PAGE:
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[The sheets of this Part were passed for the Press at various times

from 1889 onwards. ]

NOTE

THOSE who may look into this book are warned that they will not find a complete treatise on Ornithology, any more than an attempt to include in it all the names under which Birds, even the commonest, are known. Taking as its foundation a series of articles contributed to the ninth edition of the 'Encyclopædia Britannica,' I have tried, first, to modify them into something like continuity, so far as an alphabetical arrangement will admit; and, next, to supplement them by the intercalation of a much greater number, be they short or long, to serve the same end. Of these additions by far the most important are those furnished by my fellow-worker Dr. GADOW, which bring the anatomical portion to a level hitherto unattained, I believe, in any book that has appeared. For other contributions of not less value in their respective lines, I have to thank my old pupil Mr. LYDEKKER, my learned colleague Professor Roy, and my esteemed correspondent Dr. SHUFELDT, formerly of the United States' Army. Dr. Gadow's articles are distinguished by their title being printed in Italic type: those of the other contributors bear their author's name at the end.

For my own part I have to say that, in the difficult task of choosing the subjects for additional articles, one of my main objects has been to supply information which I know, from

enquiries often made of me, to be greatly needed. Readers who in most respects are certainly not ignorant of things in general, frequently find in works of all sorts, but especially in books of travel, mention of Birds by names which no ordinary dictionary will explain ; and, on meeting with a Caracara, a Koel or a Paauw, a Leatherhead, a Mollymawk or a Tom-fool, are at a loss to know what kind of bird is intended by the author. On the other hand I have not thought it necessary to include many names, compounded (mostly of late years) by writers on ornithology, which have never come nor are likely to come into common use—such as CrowShrike, Crow-Titmouse, Shrike-Crow, Shrike-Titmouse, ThrushTitmouse, Titmouse-Thrush, Jay-Thrush and the like. Happily these clumsy inventions are seldom found but in technical works, where their meaning, if they have one that is definite, is at once made evident. Their introduction into the present volume would merely swell its bulk with little if any compensating good. On this account I have also kept out a vast number of local names even of British Birds, which could have been easily inserted, though preserving most of those that have found their way into some sort of literature, ranging from an epic poem to an act of parliament; but I confess to much regret in being compelled to exclude them, because the subject is one of great interest, and has never been properly treated. It will thus be seen that my selection of names to be inserted is quite arbitrary. I have tried to make it tend to utility, and whether I have succeeded, those who consult the volume will judge.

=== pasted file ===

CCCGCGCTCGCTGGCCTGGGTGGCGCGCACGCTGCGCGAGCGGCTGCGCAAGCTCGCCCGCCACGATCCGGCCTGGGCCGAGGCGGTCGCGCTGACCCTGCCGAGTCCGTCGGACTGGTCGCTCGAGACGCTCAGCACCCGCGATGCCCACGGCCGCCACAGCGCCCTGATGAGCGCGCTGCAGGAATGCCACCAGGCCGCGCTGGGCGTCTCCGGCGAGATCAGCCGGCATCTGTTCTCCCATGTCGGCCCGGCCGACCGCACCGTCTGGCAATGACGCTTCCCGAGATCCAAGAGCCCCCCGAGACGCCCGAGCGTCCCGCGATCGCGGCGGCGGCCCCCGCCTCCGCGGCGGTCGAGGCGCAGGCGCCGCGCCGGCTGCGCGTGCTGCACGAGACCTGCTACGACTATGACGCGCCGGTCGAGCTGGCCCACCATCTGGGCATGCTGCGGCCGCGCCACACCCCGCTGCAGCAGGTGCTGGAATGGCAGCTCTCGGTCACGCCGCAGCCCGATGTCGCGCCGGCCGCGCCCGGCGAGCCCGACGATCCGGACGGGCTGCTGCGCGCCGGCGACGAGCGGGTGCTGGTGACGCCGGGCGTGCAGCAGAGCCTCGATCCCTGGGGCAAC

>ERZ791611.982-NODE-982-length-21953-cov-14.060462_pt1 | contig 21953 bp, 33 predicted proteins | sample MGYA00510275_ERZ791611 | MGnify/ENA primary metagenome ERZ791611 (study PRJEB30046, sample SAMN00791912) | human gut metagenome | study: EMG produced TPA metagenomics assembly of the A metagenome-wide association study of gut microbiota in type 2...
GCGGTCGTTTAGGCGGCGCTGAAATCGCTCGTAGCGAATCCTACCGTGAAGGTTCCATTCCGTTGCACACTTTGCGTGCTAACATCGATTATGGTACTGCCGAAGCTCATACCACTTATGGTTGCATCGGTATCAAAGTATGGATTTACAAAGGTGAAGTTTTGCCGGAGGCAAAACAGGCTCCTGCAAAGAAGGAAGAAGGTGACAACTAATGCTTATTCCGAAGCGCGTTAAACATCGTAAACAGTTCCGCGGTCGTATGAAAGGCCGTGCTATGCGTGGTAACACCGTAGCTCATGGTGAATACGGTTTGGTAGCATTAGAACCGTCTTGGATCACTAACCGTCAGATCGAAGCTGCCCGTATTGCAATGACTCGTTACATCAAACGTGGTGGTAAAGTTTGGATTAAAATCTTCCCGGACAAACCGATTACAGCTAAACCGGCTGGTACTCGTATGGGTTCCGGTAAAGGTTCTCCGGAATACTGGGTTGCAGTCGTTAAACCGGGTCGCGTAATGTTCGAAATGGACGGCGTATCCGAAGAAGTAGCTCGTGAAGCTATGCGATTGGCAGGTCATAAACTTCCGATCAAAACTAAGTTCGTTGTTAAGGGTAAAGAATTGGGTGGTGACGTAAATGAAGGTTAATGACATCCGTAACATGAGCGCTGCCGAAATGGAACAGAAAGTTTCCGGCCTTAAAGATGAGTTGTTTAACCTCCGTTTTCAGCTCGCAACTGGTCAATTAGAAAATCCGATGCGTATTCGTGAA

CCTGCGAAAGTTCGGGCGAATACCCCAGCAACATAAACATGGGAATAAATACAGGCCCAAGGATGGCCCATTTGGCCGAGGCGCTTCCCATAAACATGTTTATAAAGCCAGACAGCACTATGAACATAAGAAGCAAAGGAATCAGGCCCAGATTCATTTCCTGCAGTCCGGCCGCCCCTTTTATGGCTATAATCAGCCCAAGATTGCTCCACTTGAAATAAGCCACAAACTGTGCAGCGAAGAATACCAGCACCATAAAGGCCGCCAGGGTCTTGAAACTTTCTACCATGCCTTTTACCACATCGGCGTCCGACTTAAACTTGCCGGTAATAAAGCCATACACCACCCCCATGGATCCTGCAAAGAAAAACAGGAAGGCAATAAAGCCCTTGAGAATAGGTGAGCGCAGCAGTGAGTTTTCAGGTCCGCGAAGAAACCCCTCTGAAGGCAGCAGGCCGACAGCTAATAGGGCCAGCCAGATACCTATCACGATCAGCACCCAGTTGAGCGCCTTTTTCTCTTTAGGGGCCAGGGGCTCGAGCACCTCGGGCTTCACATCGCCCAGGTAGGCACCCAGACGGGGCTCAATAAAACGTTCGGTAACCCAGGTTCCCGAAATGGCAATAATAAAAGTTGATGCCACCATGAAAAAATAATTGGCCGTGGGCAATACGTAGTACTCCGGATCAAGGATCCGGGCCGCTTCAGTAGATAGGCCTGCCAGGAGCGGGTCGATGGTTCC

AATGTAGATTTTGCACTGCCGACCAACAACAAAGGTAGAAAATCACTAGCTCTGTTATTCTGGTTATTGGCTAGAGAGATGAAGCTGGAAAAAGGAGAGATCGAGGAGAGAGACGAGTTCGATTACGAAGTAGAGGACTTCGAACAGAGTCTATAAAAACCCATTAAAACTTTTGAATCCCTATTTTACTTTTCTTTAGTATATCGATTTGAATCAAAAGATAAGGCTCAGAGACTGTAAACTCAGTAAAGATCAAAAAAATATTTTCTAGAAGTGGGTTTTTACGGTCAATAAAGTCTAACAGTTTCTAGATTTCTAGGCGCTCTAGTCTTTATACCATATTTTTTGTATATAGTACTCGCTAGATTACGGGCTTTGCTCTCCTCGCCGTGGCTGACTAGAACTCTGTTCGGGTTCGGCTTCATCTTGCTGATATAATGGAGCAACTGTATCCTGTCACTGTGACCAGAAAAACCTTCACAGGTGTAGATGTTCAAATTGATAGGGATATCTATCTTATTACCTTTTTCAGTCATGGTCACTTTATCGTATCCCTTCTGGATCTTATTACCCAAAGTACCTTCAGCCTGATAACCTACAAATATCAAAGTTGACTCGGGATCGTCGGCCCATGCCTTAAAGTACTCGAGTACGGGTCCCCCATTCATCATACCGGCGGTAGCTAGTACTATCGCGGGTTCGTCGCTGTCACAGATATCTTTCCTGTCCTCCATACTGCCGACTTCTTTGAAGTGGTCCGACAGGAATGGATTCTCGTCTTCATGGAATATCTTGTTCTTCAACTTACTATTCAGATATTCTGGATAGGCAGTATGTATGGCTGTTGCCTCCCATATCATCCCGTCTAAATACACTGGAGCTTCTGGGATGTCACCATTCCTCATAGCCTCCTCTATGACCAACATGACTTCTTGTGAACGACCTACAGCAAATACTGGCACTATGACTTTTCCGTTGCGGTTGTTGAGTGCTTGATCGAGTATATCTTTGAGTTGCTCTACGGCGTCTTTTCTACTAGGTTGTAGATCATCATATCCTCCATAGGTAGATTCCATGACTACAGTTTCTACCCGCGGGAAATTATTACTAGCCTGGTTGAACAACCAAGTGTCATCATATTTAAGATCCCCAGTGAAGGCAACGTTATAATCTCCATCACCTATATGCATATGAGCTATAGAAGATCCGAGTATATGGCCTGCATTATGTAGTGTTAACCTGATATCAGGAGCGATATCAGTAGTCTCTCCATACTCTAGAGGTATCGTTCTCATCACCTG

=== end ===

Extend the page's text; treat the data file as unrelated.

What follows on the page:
Thanks to the complaisance of Messrs. Longman and Company I have been able to acquire electrotypes of a considerable number of the woodcuts which illustrated Swainson's

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